After making international headlines, a Wildlife World Zoo, Aquarium and Safari Park jaguar is back in the spotlight.
Endangered jaguar Sara gave birth to a healthy cub earlier this month. Wildlife World Zoo’s newest member shares its mother’s melanistic coloration — black with black spots.
When Sara made headlines, she was into her second trimester. Thereafter, Wildlife World’s animal care team decided to move Sara off exhibit, where her and her unborn cub’s health, comfort and well-being could be better monitored by staff. Sara’s cub is receiving around-the-clock care by the experienced Wildlife World hand-raising team and veterinarians. The youngster enjoys bottles of formula several times a day, and over the next few weeks she will begin the transition to include meat in her diet.
Sara will continue to spend 15 hours a day in her two-story habitat at Wildlife World Zoo and will return to full time once modifications are complete. The exhibit’s climbing wall, perches, waterfall, pool and foliage were constructed specifically to duplicate the natural habitat for jaguars. The exhibit features an enclosed ledge that allows the cats to climb up and over zoo visitors, giving guests and animals a truly unique view of each other. This unique design has now become very popular in zoos over the past decade but was first featured at Wildlife World in 1985.
The jaguar species has an extensive range throughout Central and South America and were once found throughout the southwest, including Arizona. Male jaguars can reach up to about 200 pounds and are known to have the strongest bite of any feline species. Their stocky build allows them to climb with ease in their preferred rainforest habitat to stalk and ambush prey. While most jaguars are yellow with black spots, a sizable fraction of the population is melanistic.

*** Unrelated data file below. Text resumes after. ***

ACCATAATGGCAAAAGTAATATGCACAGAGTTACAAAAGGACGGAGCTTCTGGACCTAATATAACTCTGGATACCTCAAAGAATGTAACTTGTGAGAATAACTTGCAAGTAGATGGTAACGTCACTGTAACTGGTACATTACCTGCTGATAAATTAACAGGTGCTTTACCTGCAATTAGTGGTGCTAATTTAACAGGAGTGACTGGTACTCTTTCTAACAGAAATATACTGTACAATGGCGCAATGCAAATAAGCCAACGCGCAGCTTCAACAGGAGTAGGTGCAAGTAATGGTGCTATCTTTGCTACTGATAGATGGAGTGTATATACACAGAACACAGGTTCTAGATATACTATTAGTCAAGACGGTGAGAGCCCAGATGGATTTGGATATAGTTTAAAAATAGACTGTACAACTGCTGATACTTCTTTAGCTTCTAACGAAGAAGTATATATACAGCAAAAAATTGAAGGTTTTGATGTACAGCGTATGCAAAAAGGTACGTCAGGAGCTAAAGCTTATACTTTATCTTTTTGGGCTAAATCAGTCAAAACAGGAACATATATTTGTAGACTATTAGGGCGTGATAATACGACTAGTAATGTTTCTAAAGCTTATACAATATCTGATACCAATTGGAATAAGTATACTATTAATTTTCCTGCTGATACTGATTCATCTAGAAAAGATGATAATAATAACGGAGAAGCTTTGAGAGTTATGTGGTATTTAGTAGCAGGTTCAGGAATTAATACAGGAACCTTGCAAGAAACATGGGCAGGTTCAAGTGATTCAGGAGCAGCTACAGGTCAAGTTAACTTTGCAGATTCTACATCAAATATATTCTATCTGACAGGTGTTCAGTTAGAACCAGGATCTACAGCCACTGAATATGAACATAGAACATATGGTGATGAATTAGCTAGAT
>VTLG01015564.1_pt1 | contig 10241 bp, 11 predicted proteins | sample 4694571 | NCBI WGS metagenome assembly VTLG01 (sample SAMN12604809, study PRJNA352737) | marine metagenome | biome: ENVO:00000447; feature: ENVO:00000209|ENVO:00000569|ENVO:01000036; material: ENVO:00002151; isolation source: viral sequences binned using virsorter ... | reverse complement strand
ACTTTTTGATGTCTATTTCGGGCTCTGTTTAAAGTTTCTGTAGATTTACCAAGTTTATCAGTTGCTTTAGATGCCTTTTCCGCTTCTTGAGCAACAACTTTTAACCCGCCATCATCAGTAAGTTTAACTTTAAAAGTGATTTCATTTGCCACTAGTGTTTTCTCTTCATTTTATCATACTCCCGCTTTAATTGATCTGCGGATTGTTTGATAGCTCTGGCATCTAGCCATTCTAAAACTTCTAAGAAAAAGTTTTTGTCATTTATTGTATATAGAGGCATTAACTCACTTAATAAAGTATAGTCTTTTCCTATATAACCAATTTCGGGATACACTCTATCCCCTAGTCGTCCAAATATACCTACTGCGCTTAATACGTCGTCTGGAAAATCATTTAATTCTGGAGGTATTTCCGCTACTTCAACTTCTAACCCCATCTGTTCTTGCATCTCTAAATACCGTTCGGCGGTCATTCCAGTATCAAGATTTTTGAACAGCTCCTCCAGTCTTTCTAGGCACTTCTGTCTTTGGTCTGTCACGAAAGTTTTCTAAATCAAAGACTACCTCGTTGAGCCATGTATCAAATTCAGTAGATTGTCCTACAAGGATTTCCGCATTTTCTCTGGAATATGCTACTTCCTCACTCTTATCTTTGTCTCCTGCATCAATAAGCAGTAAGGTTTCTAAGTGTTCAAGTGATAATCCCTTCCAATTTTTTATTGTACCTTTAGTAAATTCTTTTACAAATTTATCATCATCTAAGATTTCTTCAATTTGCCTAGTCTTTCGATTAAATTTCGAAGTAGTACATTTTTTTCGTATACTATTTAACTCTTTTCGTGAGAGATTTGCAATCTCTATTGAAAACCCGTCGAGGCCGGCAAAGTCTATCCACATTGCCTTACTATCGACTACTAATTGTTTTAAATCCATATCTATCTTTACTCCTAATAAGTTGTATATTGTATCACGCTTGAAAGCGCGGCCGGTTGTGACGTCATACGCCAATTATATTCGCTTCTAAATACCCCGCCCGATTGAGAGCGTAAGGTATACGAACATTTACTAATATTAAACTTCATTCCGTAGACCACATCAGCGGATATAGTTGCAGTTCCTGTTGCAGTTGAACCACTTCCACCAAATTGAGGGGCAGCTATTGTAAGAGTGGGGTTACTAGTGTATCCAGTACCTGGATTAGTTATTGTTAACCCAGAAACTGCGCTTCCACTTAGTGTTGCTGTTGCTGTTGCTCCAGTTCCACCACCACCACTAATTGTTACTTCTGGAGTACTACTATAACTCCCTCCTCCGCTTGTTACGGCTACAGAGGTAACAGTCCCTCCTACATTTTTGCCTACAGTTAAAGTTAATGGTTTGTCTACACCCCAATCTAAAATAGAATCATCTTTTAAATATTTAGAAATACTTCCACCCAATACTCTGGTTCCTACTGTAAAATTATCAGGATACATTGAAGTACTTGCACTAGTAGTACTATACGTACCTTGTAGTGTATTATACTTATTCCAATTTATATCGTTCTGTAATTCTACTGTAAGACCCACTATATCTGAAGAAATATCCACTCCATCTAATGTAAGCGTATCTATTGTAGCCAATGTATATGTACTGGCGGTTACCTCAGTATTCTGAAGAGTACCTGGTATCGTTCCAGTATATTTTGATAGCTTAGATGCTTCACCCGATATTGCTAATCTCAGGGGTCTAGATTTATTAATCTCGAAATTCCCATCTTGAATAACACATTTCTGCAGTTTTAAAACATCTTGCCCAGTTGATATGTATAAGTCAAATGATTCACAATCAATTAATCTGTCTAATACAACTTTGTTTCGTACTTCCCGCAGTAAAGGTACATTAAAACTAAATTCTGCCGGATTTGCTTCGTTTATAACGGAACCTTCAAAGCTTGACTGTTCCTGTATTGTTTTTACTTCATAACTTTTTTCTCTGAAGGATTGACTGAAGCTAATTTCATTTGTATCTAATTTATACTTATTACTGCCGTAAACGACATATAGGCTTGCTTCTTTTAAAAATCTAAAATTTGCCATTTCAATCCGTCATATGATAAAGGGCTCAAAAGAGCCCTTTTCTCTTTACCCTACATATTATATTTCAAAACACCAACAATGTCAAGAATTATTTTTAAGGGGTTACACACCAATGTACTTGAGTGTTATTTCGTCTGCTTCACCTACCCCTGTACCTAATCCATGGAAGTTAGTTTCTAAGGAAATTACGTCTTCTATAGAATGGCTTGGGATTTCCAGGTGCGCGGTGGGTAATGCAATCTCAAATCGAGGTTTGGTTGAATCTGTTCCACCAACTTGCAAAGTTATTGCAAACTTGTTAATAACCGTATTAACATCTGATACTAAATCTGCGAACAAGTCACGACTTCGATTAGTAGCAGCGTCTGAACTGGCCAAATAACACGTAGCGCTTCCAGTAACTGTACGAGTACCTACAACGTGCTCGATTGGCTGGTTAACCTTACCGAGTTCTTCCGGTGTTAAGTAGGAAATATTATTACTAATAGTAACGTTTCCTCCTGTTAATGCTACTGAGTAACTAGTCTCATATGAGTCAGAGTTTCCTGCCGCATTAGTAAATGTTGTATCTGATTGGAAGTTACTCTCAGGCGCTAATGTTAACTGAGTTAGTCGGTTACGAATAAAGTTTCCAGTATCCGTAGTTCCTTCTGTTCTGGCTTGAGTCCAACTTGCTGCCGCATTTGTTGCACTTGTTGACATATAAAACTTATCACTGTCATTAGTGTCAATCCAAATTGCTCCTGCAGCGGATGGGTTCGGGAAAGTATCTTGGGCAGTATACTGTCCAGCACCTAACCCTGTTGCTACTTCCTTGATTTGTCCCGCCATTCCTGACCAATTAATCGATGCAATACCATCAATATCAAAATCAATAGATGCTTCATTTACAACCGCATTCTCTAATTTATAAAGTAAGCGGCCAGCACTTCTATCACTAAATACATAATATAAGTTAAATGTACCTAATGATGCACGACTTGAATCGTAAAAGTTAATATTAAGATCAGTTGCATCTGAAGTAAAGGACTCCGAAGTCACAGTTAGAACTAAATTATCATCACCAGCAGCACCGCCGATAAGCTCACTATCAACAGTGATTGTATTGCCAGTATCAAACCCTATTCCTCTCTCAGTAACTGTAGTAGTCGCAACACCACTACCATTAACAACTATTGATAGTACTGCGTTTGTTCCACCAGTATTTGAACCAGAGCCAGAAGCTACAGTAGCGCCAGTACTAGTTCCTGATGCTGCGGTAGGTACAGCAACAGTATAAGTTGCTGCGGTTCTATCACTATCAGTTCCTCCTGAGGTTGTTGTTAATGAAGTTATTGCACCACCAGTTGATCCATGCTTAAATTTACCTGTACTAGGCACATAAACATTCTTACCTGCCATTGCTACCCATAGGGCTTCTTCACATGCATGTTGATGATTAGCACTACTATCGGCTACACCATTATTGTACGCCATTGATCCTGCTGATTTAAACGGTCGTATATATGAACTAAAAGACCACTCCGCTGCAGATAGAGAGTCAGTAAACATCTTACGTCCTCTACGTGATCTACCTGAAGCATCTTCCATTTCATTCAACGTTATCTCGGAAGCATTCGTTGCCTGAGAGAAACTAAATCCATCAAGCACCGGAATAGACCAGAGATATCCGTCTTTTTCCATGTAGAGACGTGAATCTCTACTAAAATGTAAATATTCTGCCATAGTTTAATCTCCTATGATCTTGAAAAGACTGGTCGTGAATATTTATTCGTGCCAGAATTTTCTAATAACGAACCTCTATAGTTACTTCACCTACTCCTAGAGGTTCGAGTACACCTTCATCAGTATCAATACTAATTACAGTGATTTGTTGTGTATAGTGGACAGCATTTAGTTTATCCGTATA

Similar to many large predators across the globe, jaguars face an uncertain future due to poaching and deforestation resulting in habitat loss and fragmentation. Many are killed as a result of increasing human-animal conflicts over space and resources.
Wildlife World’s keepers and veterinarians have raised dozens of species of wild and endangered animals over the past 34 years, ensuring maximized genetic diversity in the zoological population with their breeding programs. With more than 600 species and 6,000 animals on display, there are regularly new arrivals at Wildlife World Zoo, Aquarium and Safari Park.
Other babies on display include warthogs; black-backed jackals; colobus and spider monkeys; young capybara; and several hoofed animal species like baby goats in the petting zoo; and other youngsters throughout the 100-acre park.
This spring, Wildlife World was named “the Best Zoo in Arizona” by Reader’s Digest Magazine.
As a USDA-licensed, private institution, accredited by the Zoological Association of America and the Alliance of Marine Mammal Parks and Aquariums, Wildlife World Zoo, Aquarium and Safari Park receives zero taxpayer funding. No tax dollars have ever been spent to build or operate Wildlife World in its 35-year history.
Wildlife World Zoo, Aquarium and Safari Park is located at 16501 W. Northern Avenue, Litchfield Park (at the southeast corner of State Route 303 and Northern Avenue). It is open seven days a week, 365 days a year, including all holidays. Zoo exhibits are open from 9 a.m. to 6 p.m. (last zoo admission is at 4:30 p.m.). Aquarium exhibits are open from 9 a.m. to 7 p.m. Admission includes access to the zoo, aquarium and safari park.
For more info call 623-935-WILD (9453) or visit the zoo on Facebook, Instagram or Twitter @zoowildlife or its website at wildlifeworld.com